Jesus, the Divine Homeless Person;
Jesus, the Grassroots Politician;
Jesus, the Bodily and Spiritually Resurrected One

Three Attributes of the Historical Jesus

by MeeRha Hahn
Kangnam Theological Seminary, Seoul, South Korea


The Life of a Mediterranean Jewish Peasant

It is no longer significant to say that Jesus was a great or extraordinary human being in history. Friedrich Schleiermacher once said that it is God-consciousness that made Jesus distinctive from other religious prophets. However, this statement is too abstruse to understand a man who lived in the region of Mediterranean Palestine. If we take attributes of Jesus’ life in the first century, his clothing, eating and housing are the concrete elements of his life. Jesus had ajob of healing the sick; in turn, he was given food and shelter. However, that Jewish peasant’s life was unacceptable because his communal eating and healing were against the traditionally accepted values in ancient Jewish society.

How then did Jesus convince his followers to accept the reversal of traditionally held values and become the very basis of the new age and the new world? John Crossan terms the way in which Jesus lived by open eating and open healing as "open commensality."1 Crossan explains that the aphorism and parables of the historical Jesus often bespeak a radical egalitarianism. Furthermore, he affirmed this by citing the three early sources (gospel of Thomas 14:2; [Q]; and the Synoptic Gospels in Luke 10:4-1l, Matt. 10:8-14, Mark 6:8-13, Matt. 10:8-l0a,11 and Luke 9:2-6) showing that Jesus’ message was accompanied by concrete actions. Concrete actions, such as open eating and open healing, constitute Jesus’ practice and program for communal implementation.2 Jesus spoke of God as not an imminently inevitable future but as a permanently present possibility. It meant that the presence of God’s Kingdom made manifest by the reciprocity of his actual life was an indication of his radical egalitarianism. Crossan explains, "On the socio-economic level, this egalitarianism can be seen in Jesus’ particular practice of eating. On the religio-political level, it can be seen in his particular practice of healing."3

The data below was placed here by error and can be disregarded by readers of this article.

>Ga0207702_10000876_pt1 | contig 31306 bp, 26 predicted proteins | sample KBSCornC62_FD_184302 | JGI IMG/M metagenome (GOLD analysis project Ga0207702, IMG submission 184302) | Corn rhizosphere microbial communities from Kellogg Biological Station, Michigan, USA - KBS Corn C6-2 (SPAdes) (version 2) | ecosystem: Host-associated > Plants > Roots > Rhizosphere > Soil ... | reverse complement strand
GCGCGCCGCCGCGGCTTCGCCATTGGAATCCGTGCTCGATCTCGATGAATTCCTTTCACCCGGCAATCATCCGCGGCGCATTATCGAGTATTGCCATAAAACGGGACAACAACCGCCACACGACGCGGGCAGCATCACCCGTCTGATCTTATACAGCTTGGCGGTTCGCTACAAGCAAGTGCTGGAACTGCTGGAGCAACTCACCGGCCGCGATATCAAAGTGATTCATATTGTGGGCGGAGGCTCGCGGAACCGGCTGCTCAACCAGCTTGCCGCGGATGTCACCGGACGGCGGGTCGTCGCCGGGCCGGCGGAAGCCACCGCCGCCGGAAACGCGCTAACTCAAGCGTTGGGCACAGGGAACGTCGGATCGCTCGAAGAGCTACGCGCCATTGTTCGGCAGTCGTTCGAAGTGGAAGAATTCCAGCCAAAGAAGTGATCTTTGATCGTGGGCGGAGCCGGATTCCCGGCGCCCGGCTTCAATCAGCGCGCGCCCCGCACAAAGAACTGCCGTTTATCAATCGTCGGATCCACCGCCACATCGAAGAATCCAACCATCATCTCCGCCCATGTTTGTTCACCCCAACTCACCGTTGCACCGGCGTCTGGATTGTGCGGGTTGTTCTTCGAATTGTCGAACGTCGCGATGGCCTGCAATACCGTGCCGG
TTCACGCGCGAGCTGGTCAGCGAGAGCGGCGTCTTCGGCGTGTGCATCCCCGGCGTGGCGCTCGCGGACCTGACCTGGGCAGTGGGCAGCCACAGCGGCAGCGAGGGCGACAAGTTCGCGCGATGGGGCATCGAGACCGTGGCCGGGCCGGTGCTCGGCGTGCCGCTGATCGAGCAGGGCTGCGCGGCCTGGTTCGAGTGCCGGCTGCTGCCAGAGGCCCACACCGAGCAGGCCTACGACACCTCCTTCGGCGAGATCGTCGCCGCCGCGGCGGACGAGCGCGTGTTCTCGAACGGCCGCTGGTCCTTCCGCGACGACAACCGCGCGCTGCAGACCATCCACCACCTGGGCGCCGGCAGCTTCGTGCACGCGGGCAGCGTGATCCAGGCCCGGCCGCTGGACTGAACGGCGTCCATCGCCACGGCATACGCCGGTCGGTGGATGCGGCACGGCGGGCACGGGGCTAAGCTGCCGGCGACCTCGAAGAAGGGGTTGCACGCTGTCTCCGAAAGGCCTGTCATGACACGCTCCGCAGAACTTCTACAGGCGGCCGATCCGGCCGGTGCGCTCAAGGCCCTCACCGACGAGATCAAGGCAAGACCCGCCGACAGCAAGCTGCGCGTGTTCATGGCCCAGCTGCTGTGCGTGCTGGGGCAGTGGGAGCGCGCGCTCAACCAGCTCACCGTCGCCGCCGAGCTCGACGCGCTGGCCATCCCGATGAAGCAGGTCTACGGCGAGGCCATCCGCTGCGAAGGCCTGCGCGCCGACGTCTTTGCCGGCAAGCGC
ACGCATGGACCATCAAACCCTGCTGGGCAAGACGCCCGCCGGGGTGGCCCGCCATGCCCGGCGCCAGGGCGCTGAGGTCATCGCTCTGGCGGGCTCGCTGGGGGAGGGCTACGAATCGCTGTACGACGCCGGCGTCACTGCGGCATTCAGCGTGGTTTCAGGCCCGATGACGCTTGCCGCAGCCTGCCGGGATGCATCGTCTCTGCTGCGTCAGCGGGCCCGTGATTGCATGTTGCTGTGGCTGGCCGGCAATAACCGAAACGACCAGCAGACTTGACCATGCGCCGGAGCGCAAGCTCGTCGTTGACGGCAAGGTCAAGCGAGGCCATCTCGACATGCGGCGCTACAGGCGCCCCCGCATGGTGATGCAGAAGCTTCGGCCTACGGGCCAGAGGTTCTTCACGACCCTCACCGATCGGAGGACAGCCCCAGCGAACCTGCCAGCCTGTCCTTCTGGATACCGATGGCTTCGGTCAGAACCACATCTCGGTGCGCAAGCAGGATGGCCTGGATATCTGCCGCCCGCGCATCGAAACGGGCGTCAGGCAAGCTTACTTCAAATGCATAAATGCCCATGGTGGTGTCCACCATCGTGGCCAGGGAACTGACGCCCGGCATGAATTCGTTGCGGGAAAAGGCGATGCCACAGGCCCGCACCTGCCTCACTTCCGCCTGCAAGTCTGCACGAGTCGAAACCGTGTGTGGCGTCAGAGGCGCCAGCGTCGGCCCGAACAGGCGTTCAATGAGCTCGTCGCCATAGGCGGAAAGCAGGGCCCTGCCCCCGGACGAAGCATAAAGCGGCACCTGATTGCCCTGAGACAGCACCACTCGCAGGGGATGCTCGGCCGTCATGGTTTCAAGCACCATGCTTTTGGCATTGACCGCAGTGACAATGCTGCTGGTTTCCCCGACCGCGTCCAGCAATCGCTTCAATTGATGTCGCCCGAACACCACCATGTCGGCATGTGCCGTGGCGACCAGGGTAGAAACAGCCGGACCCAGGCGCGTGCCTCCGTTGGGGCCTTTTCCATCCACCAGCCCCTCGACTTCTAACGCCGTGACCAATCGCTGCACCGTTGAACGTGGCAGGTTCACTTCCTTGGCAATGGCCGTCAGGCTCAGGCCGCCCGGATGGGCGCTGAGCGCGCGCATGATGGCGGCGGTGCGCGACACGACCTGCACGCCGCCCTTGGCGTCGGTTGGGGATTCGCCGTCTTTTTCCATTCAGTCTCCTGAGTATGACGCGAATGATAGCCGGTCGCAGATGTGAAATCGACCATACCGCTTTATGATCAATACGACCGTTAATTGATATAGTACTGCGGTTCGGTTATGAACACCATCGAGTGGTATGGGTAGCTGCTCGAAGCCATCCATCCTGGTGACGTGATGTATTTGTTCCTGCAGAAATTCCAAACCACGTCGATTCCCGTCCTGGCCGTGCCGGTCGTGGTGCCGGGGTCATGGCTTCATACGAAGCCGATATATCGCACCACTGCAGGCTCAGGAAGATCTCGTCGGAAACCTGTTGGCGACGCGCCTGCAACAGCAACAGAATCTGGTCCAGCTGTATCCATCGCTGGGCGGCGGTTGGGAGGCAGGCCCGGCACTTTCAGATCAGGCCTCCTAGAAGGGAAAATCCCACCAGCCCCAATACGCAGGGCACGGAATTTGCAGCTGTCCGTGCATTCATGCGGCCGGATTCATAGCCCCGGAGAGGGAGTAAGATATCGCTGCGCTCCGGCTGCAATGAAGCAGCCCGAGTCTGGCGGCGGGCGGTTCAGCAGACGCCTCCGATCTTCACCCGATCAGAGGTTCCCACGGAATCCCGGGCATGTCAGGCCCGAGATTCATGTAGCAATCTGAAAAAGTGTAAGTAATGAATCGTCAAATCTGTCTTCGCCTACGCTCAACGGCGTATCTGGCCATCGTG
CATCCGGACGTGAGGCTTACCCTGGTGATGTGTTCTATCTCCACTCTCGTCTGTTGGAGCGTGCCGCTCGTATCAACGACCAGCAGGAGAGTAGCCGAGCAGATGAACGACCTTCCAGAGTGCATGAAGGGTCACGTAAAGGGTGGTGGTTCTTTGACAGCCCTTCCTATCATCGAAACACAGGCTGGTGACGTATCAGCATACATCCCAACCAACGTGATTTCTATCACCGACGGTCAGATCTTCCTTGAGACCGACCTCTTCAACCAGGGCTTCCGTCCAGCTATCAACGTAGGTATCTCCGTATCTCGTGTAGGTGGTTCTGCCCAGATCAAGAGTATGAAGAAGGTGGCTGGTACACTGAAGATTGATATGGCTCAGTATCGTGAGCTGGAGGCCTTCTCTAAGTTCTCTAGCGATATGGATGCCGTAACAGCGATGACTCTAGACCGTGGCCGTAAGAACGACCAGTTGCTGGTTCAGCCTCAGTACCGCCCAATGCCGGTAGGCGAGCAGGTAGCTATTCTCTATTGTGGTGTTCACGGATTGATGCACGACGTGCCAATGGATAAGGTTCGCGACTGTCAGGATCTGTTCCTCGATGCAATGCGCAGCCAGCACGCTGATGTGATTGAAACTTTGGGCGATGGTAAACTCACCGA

On the socio-economic level, Jesus, as a peasant of Nazareth, lived like a beggar. Jesus said to his disciples before their journey: